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Of pastors and congregations

The media and opponents of Sen. Barack Obama continue to hang the Rev. Jeremiah Wright around his neck (with Wright’s help). I would like to offer a perspective that has been neglected.

Much ink and CO2 has been expended questioning Obama’s extended association with the intemperate Wright as a member of his congregation. The neglected word here is “congregation.”

People leave and join congregations continually, for all kinds of reasons. It has been the Protestant way for a long time, and it is increasingly becoming common in Catholicism as well. But membership in a parish or congregation is more than adherence to or liking of — or agreement with — the pastor.

Viewing membership in a congregation in an individualistic way reduces religion to just another consumer activity, like buying a car. Congregations that are based on cults of personality do not survive the passing of the key figure.

Assemblies of the baptized

In Christianity, congregations are first and foremost assemblies of the baptized. Baptism enrolls the person in the life of a faith community.

Before some readers dismiss this as gauzy sentimentality, let me point out that this central point has allowed Christian congregations to survive some really bad pastoring for 2000-plus years.

In Obama’s case, I admire his willingness to stay associated with a congregation whose pastor said extreme things. It shows character and perhaps even an understanding of his own baptism that the chattering classes — including Christian tsk-tskers like Sen. Hillary Rodham Clinton — have failed to appreciate.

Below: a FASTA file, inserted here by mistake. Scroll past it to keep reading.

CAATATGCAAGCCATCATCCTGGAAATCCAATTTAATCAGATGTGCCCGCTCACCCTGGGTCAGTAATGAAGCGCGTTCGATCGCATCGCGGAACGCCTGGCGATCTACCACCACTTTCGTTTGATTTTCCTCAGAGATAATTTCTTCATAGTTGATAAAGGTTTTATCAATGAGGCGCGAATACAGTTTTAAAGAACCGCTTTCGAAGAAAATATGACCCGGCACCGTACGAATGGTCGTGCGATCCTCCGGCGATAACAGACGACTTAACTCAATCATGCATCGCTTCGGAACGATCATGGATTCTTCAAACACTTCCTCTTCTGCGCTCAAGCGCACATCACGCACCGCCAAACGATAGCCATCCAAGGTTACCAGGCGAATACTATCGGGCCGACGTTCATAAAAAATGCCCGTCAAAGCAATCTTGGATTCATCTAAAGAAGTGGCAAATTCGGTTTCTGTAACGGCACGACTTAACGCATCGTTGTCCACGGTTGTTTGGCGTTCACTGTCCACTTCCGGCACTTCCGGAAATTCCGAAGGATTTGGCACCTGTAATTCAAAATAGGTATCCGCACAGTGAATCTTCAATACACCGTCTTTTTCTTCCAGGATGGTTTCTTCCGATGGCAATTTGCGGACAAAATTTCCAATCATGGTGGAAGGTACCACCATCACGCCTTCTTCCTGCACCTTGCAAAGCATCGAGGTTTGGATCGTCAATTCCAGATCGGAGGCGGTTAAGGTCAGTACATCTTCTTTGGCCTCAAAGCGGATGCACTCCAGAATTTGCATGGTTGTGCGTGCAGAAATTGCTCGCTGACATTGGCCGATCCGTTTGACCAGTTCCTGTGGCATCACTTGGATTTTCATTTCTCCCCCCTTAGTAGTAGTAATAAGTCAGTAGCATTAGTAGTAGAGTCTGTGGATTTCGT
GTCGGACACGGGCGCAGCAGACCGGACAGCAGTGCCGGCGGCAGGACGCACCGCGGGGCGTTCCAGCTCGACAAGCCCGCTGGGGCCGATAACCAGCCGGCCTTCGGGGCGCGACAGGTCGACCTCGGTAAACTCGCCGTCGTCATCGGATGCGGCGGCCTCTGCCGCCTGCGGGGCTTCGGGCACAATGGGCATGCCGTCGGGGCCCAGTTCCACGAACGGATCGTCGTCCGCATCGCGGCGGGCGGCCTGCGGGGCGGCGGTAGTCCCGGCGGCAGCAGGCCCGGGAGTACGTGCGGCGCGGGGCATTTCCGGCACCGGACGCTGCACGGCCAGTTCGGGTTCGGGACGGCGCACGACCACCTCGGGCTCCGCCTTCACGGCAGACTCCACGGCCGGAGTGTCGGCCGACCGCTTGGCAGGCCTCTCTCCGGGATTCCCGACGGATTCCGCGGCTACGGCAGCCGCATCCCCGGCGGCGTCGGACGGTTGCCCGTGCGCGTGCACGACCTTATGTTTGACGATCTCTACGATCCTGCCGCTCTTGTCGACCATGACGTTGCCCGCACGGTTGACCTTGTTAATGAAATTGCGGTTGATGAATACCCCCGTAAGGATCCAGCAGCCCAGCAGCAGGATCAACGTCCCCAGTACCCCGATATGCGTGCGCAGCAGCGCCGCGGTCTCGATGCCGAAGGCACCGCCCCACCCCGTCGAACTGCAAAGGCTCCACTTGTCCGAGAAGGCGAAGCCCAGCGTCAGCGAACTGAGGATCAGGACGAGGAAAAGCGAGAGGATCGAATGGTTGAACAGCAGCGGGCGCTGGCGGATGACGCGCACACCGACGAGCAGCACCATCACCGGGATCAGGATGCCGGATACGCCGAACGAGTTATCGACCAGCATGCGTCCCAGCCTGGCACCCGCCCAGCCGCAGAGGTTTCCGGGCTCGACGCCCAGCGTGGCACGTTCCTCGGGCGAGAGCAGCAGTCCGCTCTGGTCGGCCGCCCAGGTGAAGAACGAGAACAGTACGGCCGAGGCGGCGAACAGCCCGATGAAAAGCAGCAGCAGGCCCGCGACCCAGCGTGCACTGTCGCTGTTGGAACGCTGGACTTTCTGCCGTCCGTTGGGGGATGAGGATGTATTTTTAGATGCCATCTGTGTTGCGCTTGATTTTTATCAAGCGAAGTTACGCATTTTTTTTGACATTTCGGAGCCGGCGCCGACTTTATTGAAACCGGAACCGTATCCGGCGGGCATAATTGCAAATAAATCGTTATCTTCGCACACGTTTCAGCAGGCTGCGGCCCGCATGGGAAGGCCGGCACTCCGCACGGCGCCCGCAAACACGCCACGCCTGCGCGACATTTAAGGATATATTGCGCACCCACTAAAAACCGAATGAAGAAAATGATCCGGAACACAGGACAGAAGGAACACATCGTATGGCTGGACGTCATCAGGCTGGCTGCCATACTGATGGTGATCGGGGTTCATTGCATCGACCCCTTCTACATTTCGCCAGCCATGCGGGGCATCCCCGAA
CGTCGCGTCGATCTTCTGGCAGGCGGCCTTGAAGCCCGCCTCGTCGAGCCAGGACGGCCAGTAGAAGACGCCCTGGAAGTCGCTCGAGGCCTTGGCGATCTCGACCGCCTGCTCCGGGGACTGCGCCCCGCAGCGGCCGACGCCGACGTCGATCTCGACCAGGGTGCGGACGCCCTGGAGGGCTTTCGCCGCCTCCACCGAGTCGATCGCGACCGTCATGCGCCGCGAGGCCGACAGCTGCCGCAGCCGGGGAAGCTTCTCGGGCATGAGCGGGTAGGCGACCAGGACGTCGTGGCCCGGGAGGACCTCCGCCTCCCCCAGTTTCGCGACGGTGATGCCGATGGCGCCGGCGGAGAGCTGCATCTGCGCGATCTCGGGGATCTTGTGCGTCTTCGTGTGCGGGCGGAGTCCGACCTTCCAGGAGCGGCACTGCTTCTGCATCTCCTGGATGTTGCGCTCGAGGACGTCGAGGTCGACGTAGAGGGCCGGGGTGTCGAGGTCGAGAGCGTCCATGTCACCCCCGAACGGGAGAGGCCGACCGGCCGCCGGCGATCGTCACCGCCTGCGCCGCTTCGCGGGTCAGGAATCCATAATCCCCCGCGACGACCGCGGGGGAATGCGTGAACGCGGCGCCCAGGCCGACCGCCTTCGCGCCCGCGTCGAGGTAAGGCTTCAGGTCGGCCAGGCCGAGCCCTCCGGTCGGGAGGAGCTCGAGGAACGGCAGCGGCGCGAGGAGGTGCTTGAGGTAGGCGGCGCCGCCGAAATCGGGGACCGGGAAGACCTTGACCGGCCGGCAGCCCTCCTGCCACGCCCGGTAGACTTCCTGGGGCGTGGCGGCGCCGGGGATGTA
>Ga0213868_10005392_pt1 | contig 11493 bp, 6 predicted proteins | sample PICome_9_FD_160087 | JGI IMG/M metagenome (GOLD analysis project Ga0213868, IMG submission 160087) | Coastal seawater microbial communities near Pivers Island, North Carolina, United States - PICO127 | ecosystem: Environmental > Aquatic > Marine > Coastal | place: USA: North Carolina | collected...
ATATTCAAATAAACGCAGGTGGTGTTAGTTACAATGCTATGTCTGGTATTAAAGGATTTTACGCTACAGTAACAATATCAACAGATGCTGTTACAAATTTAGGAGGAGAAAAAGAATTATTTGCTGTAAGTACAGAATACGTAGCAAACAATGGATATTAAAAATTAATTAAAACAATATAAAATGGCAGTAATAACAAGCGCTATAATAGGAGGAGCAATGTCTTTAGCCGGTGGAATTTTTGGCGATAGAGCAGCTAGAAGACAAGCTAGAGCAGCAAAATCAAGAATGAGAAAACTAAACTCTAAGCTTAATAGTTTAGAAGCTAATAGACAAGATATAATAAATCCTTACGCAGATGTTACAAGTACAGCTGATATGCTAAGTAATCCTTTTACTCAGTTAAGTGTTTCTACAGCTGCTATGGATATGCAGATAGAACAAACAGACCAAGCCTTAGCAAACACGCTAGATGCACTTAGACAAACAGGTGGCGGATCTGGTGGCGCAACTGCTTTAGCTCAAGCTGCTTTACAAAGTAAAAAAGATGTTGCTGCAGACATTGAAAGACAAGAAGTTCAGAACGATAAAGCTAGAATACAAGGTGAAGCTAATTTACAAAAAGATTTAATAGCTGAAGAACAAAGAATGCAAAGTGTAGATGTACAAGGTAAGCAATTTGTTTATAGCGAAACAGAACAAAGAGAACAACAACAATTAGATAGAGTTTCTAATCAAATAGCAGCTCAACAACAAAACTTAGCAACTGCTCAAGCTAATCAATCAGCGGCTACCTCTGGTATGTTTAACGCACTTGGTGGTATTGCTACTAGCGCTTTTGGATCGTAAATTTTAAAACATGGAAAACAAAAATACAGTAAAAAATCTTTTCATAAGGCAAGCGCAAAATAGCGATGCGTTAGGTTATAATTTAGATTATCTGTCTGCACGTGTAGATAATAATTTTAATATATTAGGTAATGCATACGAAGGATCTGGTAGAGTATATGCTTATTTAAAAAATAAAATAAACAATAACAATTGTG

Cutting and running from an objectionable pastor at the drop of a hat is the practice of consumer culture. Parish membership is about supporting the total ministry of the congregation, which in the case of Obama’s parish, Trinity United Church of Christ, is creative, comprehensive, relevant and bespeaks the reign of God in both intent and outcomes.

An echo of the marriage vows
Does this mean one should never leave a congregation in protest? Well, never say never, but it should be more the exception than the rule. Parish membership echoes the marriage vows that enjoin us to stay together in good times and bad, for rich or for poor, in health and sickness.

So I say: “Enough about the Rev. Wright already!” He was not the whole show at Trinity. He has had his time to explain himself.

Obama should be spared having to respond to questions about his membership at Trinity UCC, which clearly transcends his association with Wright.

Ted Snyder is a freelance writer in St. Paul.

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